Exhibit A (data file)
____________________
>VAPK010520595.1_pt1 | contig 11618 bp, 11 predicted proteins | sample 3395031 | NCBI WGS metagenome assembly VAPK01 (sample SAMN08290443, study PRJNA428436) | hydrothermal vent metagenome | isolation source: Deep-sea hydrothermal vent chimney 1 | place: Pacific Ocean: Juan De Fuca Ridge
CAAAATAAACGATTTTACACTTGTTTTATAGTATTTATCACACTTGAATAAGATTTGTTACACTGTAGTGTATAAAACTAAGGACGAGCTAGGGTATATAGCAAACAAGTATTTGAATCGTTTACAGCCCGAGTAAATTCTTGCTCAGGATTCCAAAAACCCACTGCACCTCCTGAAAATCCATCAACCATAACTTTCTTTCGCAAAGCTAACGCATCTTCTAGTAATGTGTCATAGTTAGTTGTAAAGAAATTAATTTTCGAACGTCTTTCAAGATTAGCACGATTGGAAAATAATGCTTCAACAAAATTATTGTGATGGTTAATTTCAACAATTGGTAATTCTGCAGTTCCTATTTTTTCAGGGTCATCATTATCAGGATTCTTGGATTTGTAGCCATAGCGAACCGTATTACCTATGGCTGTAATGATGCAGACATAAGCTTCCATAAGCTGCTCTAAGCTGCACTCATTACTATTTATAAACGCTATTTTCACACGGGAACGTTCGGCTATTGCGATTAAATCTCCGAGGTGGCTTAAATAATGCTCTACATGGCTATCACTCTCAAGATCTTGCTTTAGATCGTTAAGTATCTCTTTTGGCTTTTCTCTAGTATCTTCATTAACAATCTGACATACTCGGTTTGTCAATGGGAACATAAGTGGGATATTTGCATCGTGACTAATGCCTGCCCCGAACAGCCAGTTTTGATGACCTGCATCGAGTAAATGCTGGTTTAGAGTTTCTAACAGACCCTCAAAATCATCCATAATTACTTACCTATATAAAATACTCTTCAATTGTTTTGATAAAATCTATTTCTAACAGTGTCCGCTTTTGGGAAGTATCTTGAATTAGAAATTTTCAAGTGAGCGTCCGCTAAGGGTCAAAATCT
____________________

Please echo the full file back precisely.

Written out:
>VAPK010520595.1_pt1 | contig 11618 bp, 11 predicted proteins | sample 3395031 | NCBI WGS metagenome assembly VAPK01 (sample SAMN08290443, study PRJNA428436) | hydrothermal vent metagenome | isolation source: Deep-sea hydrothermal vent chimney 1 | place: Pacific Ocean: Juan De Fuca Ridge
CAAAATAAACGATTTTACACTTGTTTTATAGTATTTATCACACTTGAATAAGATTTGTTACACTGTAGTGTATAAAACTAAGGACGAGCTAGGGTATATAGCAAACAAGTATTTGAATCGTTTACAGCCCGAGTAAATTCTTGCTCAGGATTCCAAAAACCCACTGCACCTCCTGAAAATCCATCAACCATAACTTTCTTTCGCAAAGCTAACGCATCTTCTAGTAATGTGTCATAGTTAGTTGTAAAGAAATTAATTTTCGAACGTCTTTCAAGATTAGCACGATTGGAAAATAATGCTTCAACAAAATTATTGTGATGGTTAATTTCAACAATTGGTAATTCTGCAGTTCCTATTTTTTCAGGGTCATCATTATCAGGATTCTTGGATTTGTAGCCATAGCGAACCGTATTACCTATGGCTGTAATGATGCAGACATAAGCTTCCATAAGCTGCTCTAAGCTGCACTCATTACTATTTATAAACGCTATTTTCACACGGGAACGTTCGGCTATTGCGATTAAATCTCCGAGGTGGCTTAAATAATGCTCTACATGGCTATCACTCTCAAGATCTTGCTTTAGATCGTTAAGTATCTCTTTTGGCTTTTCTCTAGTATCTTCATTAACAATCTGACATACTCGGTTTGTCAATGGGAACATAAGTGGGATATTTGCATCGTGACTAATGCCTGCCCCGAACAGCCAGTTTTGATGACCTGCATCGAGTAAATGCTGGTTTAGAGTTTCTAACAGACCCTCAAAATCATCCATAATTACTTACCTATATAAAATACTCTTCAATTGTTTTGATAAAATCTATTTCTAACAGTGTCCGCTTTTGGGAAGTATCTTGAATTAGAAATTTTCAAGTGAGCGTCCGCTAAGGGTCAAAATCT